PORTFOLIO POINT: Looking to adjust your pension mid-year because of market volatility? Here’s a strategy to keep in mind.
Super pensions can be a relatively simple affair. Take the value at June 30 of the previous year and decide what percentage – within your limits – you want to take for the year.
If you’re on a transition to retirement (TTR) pension, then you’ll generally take between 4% and 10%. If you’re not, then you just have to worry about minimums.
It should really be as simple as that. But, of course, it usually isn’t.
Market volatility can play havoc with a super pension. Plummeting fund balances – caused by the likes of recent fluctuations – can mean that taking the percentage balance that was set by the value of your pension fund on June 30 might cause some heartache. And worse, it can mean having to sell positions when they’re at low points.
The best example of this was following the plunge between November 2007 and March 2009, when the value of Australian shares fell 55% from top to bottom. In response to this, the Federal Government halved the minimum pensions that were required to be taken by super members. Those rules applied for FY2008-09 and FY2009-10.
For FY2011-12, the 50% reduction in the minimum pension has been reduced to a 25% reduction.
But what happens if your $1 million pension fund fell by 20% between 1 July and September 30 (and is still kicking around those lows)? Are you stuck taking your nominated percentage of a fund that’s falling in value and thereby crystallising assets that have fallen in value?
The answer is no. There are many things that you can do about it. Today, we’ll discuss one – rolling back a portion of your super pension to accumulation – and we’ll look at other pension strategies in the coming weeks.
Let’s start with a table that shows the current pension minimums:
Table 1: Pension minimums
|Age||Legislated minimums (%)||FY2011-12 minimums (%)|
Roll back super to accumulation
If you find yourself in the position of having to take a pension that now seems too big, one thing to consider is whether or not you should send some of your pension back to accumulation.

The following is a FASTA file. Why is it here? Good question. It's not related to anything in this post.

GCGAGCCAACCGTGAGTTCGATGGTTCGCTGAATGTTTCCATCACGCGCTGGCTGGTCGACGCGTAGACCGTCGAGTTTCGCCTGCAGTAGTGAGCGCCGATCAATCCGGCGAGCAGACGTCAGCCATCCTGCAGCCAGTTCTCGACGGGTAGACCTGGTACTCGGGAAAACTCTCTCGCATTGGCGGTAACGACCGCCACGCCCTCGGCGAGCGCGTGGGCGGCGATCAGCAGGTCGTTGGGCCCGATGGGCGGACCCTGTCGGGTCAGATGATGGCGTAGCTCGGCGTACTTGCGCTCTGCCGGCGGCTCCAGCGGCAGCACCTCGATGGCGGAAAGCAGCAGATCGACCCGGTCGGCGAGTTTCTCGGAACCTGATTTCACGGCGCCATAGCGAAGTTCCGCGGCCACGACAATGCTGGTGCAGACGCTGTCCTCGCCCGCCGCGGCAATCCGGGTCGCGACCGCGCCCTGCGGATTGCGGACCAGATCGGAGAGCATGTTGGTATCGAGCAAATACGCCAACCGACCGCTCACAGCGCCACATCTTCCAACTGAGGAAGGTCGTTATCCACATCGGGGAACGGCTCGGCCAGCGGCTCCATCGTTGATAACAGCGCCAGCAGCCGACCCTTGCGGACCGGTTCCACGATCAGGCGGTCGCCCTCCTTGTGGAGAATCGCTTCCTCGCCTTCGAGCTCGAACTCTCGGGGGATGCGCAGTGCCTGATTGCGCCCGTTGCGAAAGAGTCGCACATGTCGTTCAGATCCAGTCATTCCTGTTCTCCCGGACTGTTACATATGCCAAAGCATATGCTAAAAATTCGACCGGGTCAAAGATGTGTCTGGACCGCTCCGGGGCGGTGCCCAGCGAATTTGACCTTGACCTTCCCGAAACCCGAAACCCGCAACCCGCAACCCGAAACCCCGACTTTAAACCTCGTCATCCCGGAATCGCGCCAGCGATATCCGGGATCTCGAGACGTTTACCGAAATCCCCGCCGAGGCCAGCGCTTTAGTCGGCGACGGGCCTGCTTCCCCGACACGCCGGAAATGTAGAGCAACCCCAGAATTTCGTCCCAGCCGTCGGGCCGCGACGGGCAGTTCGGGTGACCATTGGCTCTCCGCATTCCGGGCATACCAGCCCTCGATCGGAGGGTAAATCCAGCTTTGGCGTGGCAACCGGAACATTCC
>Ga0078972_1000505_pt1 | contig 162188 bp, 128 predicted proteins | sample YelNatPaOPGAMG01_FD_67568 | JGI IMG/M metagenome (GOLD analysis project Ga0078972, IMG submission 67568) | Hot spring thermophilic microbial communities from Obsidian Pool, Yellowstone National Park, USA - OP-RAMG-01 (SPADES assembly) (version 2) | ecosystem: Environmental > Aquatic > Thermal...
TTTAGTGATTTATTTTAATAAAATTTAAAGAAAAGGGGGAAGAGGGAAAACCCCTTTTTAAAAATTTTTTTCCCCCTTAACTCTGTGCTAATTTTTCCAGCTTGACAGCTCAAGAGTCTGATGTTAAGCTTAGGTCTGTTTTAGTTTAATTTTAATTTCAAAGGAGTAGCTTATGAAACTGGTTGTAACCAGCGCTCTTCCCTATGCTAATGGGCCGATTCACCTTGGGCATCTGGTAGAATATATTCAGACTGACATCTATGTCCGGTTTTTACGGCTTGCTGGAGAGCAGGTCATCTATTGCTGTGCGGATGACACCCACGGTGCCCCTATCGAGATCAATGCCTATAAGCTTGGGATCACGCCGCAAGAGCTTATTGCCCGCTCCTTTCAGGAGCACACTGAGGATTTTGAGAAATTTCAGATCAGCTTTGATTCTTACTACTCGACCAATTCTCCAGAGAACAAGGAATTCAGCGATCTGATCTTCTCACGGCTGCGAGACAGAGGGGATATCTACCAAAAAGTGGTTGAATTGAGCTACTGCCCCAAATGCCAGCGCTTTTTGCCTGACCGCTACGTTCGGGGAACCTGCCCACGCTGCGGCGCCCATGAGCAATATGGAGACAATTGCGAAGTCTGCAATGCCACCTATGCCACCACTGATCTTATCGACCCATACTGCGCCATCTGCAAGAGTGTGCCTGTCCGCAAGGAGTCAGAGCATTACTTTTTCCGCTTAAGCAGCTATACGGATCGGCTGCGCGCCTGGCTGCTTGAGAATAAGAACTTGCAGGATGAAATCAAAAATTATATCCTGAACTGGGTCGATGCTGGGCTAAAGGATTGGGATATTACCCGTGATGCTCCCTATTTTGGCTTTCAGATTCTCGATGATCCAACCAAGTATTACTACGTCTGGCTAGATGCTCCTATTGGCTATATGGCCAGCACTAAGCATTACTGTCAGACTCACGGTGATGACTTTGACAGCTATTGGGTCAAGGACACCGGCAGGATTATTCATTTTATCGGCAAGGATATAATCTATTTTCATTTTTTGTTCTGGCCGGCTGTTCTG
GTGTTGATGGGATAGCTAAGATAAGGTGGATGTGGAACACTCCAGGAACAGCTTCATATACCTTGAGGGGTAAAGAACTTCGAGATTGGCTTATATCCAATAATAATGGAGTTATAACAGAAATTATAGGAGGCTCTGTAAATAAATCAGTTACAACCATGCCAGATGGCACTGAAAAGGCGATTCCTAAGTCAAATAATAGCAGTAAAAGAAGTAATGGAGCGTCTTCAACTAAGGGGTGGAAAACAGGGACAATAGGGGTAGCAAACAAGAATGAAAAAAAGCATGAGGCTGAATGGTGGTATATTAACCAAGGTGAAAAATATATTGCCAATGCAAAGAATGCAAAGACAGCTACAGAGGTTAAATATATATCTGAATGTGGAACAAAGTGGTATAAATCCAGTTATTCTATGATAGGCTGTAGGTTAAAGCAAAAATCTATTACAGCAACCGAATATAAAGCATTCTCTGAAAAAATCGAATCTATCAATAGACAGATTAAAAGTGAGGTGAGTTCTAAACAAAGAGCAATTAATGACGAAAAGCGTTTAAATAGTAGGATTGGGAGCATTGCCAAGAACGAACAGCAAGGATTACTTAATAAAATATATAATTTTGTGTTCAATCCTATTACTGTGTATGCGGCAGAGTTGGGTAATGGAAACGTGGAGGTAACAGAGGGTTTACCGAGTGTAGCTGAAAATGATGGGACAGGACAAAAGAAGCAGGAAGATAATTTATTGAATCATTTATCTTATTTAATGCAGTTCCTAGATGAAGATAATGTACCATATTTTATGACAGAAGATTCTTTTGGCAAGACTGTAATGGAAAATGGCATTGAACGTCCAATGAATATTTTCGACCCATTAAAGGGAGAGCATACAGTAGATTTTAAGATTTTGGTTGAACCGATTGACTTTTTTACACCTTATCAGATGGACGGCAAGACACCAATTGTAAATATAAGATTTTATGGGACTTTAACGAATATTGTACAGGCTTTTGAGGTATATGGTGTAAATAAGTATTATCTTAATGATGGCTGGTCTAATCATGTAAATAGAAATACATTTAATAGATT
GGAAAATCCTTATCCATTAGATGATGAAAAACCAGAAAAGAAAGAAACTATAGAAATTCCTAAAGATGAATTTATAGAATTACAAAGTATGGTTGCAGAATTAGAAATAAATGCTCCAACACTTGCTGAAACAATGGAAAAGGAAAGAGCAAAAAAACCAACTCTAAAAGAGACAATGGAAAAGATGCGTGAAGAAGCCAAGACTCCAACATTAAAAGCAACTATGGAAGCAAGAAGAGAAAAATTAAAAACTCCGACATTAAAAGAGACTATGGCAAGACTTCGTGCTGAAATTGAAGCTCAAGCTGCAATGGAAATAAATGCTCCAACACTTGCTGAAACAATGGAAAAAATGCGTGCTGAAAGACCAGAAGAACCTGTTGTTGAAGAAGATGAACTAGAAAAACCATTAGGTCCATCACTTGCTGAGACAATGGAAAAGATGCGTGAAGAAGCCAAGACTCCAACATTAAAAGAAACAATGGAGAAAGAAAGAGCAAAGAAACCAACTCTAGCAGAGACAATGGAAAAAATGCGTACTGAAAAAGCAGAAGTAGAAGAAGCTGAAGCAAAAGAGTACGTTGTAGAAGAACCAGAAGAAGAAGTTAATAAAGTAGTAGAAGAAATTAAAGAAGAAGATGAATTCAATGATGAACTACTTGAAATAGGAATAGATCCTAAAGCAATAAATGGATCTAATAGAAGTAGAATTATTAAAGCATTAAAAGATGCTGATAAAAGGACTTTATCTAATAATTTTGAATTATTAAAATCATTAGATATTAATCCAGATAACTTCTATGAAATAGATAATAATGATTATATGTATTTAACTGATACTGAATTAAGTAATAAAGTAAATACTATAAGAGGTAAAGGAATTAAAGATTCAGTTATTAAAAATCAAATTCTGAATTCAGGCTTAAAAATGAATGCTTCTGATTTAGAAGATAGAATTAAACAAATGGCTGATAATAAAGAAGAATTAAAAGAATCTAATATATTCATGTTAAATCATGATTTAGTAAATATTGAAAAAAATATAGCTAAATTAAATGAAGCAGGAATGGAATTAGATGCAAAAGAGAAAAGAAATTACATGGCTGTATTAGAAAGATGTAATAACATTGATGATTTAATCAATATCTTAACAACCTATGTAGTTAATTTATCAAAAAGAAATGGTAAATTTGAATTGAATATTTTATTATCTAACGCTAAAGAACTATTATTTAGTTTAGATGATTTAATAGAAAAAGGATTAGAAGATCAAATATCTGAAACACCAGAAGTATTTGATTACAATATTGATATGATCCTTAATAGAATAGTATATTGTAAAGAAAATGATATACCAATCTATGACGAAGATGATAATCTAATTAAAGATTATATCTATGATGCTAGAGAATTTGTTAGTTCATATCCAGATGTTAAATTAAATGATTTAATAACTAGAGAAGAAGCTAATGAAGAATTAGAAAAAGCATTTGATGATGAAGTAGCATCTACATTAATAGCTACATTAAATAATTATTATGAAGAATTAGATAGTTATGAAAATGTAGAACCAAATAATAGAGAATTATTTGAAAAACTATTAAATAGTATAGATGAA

That is, if your pension fund was worth $1 million on June 30, but has since fallen to $800,000, you might no longer want to take 5% or even 3.75% of your June 30 pension (if you’re between 65 and 74), which would be $50,000 or $37,500. Or 4%/3% if you’re 64 or younger.
In this case, you could potentially roll back a portion of your pension to accumulation.
For the purpose of this example, let’s assume the date is January 1, 2012 (so, in about five weeks’ time). And we’ll assume our pensioner is aged 70.
If you were to roll back, for example, half of your pension to accumulation, you would have had $1 million in pension for the first half of the year. If your pension fund had dropped from $1 million to $800,000 to December 31, then if you rolled back half of your pension to accumulation, then you would be rolling back $400,000.
You would have to take the proportion of each size of pension for each period.
That would mean that for half of the year, you would need to take a minimum pension of 3.75% of $1 million for the year, pro-rated for half of the year. That would be $18,750 ($1 million x 3.75% x 0.5 years).
For the second half of the year, after half of the $800,000 has been rolled back to accumulation, you would need to take $7500 ($400,000 x 3.75% x 0.5 years).
That would leave a total pension of $26,250 needing to be taken for the year. And, if you’re trying to preserve capital, that figure is $11,250 less than you would have to take if you were taking a full 3.75% pension on your original $1 million.
Operating within your pension limits
This applies most to people who want to operate at the lower end of their pensions. And there are many people who want to do that, potentially because they are still working, or drawing incomes from elsewhere or are simply taking a pension to have their fund remain tax free. For recent columns on that strategy, click here (22/6/11) and here (15/6/11).
When you have turned 60 and have retired, then there is no upper limit on accessing your super tax free. If you are still working, then you need to wait until you are 65 to be able to have limitless access to your super tax free.
But be aware …
By rolling back some of your pension to accumulation, a few things happen. Primarily, the funds, or assets, become subject to taxation within super again, which comprises of 15% for income (and short-term capital gains, which are treated as income) and 10% for long-term capital gains.
When funds or assets are in pension phase, they are tax-free from income and capital gains. So, in the above example, rolling back $400,000 to accumulation would make any income from those assets taxable (at 15% for income and 10% for capital gains).
Therefore, it could make sense when this is being considered, to roll back those assets that pay low or no dividends (such as BHP Billiton or Rio Tinto shares) to accumulation, while maintaining those assets that do pay higher dividends, such as the banks, within your pension.
Then, when asset values appreciate again, they could be the assets that are transferred back into your pension (or a new pension).
The information contained in this column should be treated as general advice only. It has not taken anyone’s specific circumstances into account. If you are considering a strategy such as those mentioned here, you are advised to consult your financial adviser.